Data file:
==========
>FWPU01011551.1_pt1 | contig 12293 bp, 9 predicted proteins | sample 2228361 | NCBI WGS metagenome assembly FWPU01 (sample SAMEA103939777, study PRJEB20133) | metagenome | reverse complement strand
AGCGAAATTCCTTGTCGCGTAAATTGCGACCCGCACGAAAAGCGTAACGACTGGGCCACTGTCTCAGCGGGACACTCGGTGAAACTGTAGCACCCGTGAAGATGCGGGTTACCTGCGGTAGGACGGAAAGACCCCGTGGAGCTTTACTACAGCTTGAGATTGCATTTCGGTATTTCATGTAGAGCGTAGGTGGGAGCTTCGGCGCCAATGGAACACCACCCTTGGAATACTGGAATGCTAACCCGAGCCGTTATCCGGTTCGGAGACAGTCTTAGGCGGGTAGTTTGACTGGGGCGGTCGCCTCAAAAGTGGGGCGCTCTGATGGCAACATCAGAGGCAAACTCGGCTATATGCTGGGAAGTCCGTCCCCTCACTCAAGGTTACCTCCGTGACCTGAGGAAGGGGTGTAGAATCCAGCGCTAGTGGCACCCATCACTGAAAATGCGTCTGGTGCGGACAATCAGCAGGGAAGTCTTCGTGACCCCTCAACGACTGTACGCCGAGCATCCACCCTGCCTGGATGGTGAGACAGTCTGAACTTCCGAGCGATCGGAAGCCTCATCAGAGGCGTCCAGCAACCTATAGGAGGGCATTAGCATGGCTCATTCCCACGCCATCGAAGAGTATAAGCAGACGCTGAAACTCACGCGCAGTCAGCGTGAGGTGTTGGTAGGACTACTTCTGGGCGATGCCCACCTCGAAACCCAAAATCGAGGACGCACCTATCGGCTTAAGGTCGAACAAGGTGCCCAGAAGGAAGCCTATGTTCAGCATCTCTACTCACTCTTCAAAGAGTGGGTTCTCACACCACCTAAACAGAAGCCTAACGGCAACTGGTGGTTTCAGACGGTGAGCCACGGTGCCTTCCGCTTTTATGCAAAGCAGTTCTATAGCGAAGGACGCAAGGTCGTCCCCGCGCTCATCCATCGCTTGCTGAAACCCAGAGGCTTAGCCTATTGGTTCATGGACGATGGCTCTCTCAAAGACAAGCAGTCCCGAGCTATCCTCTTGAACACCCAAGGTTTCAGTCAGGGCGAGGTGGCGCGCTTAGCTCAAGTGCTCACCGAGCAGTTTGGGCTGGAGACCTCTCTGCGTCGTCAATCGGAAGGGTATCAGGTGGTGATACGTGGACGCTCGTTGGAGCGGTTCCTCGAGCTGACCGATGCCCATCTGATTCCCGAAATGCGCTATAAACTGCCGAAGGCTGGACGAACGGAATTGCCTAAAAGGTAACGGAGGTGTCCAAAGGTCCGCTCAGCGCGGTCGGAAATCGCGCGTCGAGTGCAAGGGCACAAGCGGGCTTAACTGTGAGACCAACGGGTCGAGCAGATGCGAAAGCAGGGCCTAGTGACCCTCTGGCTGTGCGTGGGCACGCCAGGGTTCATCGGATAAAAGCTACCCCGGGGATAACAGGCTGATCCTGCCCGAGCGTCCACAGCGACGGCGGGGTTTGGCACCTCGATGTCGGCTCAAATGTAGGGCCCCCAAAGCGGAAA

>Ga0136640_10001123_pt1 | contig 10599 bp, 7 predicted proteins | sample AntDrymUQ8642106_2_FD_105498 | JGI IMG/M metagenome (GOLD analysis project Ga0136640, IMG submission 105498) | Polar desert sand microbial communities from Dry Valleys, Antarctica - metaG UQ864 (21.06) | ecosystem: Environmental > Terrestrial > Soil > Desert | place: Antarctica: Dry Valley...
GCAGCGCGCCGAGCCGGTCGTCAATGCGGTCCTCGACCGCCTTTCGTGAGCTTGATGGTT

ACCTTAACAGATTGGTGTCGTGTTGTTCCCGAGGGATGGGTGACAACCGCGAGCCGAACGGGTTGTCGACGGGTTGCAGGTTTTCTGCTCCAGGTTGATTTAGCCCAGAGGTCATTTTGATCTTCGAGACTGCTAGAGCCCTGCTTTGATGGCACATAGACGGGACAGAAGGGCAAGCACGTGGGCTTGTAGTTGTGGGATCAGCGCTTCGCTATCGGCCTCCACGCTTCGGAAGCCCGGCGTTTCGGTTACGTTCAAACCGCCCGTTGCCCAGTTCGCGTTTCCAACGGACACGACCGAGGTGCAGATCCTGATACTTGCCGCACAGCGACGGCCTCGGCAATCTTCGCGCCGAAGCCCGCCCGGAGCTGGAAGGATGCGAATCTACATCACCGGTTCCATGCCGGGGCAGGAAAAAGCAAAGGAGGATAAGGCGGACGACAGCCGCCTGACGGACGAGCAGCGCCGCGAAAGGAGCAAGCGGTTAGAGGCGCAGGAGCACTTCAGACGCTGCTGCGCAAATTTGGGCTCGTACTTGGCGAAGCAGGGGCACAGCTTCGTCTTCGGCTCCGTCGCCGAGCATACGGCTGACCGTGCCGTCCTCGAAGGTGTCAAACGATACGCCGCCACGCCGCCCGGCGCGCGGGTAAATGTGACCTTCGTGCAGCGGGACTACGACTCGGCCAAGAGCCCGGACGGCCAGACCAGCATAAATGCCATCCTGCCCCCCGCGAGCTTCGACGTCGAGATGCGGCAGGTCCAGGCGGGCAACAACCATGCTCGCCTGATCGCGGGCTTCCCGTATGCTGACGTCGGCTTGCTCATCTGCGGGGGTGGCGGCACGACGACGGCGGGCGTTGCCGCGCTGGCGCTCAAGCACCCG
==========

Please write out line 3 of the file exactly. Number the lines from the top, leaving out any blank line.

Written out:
>Ga0136640_10001123_pt1 | contig 10599 bp, 7 predicted proteins | sample AntDrymUQ8642106_2_FD_105498 | JGI IMG/M metagenome (GOLD analysis project Ga0136640, IMG submission 105498) | Polar desert sand microbial communities from Dry Valleys, Antarctica - metaG UQ864 (21.06) | ecosystem: Environmental > Terrestrial > Soil > Desert | place: Antarctica: Dry Valley...